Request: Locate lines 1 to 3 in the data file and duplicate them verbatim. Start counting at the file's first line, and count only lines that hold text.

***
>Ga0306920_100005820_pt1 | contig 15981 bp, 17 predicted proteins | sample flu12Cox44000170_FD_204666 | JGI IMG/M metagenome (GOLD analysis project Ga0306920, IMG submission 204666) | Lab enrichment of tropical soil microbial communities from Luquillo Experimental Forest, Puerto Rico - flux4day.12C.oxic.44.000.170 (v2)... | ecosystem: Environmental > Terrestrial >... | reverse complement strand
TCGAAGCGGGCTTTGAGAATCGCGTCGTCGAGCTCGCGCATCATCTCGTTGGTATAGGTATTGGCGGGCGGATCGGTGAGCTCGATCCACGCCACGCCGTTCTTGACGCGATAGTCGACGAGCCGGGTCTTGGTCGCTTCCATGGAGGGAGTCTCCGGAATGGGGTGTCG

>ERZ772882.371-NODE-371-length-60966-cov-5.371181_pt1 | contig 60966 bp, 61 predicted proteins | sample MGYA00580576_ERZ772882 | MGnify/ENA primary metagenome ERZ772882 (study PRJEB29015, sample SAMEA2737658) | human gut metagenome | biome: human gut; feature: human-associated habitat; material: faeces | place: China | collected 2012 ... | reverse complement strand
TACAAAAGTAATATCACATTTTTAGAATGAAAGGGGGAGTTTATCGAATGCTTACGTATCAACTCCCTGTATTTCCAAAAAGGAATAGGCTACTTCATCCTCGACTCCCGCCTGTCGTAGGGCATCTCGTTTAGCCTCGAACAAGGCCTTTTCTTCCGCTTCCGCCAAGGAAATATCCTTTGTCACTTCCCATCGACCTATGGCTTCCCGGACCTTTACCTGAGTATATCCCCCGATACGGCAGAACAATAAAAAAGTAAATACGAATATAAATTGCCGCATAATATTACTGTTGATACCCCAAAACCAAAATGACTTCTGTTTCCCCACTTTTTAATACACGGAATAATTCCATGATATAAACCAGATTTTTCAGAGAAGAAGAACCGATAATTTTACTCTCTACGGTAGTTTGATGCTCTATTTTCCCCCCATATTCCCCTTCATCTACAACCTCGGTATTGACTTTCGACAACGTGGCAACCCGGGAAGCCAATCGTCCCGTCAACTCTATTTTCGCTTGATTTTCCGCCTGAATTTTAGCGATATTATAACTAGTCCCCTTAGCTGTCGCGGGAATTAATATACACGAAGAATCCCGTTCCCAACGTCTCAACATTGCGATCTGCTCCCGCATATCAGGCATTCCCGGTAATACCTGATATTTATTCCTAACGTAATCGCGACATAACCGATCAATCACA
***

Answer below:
>Ga0306920_100005820_pt1 | contig 15981 bp, 17 predicted proteins | sample flu12Cox44000170_FD_204666 | JGI IMG/M metagenome (GOLD analysis project Ga0306920, IMG submission 204666) | Lab enrichment of tropical soil microbial communities from Luquillo Experimental Forest, Puerto Rico - flux4day.12C.oxic.44.000.170 (v2)... | ecosystem: Environmental > Terrestrial >... | reverse complement strand
TCGAAGCGGGCTTTGAGAATCGCGTCGTCGAGCTCGCGCATCATCTCGTTGGTATAGGTATTGGCGGGCGGATCGGTGAGCTCGATCCACGCCACGCCGTTCTTGACGCGATAGTCGACGAGCCGGGTCTTGGTCGCTTCCATGGAGGGAGTCTCCGGAATGGGGTGTCG

>ERZ772882.371-NODE-371-length-60966-cov-5.371181_pt1 | contig 60966 bp, 61 predicted proteins | sample MGYA00580576_ERZ772882 | MGnify/ENA primary metagenome ERZ772882 (study PRJEB29015, sample SAMEA2737658) | human gut metagenome | biome: human gut; feature: human-associated habitat; material: faeces | place: China | collected 2012 ... | reverse complement strand